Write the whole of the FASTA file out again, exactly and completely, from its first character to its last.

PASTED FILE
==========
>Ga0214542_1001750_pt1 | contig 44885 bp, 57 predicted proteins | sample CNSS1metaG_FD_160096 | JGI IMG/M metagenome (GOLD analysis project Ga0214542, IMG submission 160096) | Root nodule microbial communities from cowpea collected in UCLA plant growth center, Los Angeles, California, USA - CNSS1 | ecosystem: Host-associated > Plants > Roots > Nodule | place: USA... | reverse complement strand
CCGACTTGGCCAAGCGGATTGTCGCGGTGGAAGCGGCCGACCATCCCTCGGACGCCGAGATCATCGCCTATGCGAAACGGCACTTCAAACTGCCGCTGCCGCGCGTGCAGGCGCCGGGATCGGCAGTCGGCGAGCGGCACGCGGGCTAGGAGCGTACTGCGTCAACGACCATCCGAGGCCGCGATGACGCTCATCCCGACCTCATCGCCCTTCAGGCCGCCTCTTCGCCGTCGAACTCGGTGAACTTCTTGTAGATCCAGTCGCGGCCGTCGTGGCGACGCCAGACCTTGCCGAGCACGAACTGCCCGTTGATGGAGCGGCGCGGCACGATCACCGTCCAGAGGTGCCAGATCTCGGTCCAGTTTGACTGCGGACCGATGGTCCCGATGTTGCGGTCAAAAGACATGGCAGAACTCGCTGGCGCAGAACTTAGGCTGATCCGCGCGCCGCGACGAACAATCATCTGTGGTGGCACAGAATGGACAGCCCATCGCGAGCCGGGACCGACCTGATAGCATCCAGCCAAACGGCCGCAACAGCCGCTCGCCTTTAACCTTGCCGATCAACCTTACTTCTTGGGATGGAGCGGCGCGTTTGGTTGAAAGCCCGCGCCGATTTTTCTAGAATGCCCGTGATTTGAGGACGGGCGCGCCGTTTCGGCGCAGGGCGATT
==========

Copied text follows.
>Ga0214542_1001750_pt1 | contig 44885 bp, 57 predicted proteins | sample CNSS1metaG_FD_160096 | JGI IMG/M metagenome (GOLD analysis project Ga0214542, IMG submission 160096) | Root nodule microbial communities from cowpea collected in UCLA plant growth center, Los Angeles, California, USA - CNSS1 | ecosystem: Host-associated > Plants > Roots > Nodule | place: USA... | reverse complement strand
CCGACTTGGCCAAGCGGATTGTCGCGGTGGAAGCGGCCGACCATCCCTCGGACGCCGAGATCATCGCCTATGCGAAACGGCACTTCAAACTGCCGCTGCCGCGCGTGCAGGCGCCGGGATCGGCAGTCGGCGAGCGGCACGCGGGCTAGGAGCGTACTGCGTCAACGACCATCCGAGGCCGCGATGACGCTCATCCCGACCTCATCGCCCTTCAGGCCGCCTCTTCGCCGTCGAACTCGGTGAACTTCTTGTAGATCCAGTCGCGGCCGTCGTGGCGACGCCAGACCTTGCCGAGCACGAACTGCCCGTTGATGGAGCGGCGCGGCACGATCACCGTCCAGAGGTGCCAGATCTCGGTCCAGTTTGACTGCGGACCGATGGTCCCGATGTTGCGGTCAAAAGACATGGCAGAACTCGCTGGCGCAGAACTTAGGCTGATCCGCGCGCCGCGACGAACAATCATCTGTGGTGGCACAGAATGGACAGCCCATCGCGAGCCGGGACCGACCTGATAGCATCCAGCCAAACGGCCGCAACAGCCGCTCGCCTTTAACCTTGCCGATCAACCTTACTTCTTGGGATGGAGCGGCGCGTTTGGTTGAAAGCCCGCGCCGATTTTTCTAGAATGCCCGTGATTTGAGGACGGGCGCGCCGTTTCGGCGCAGGGCGATT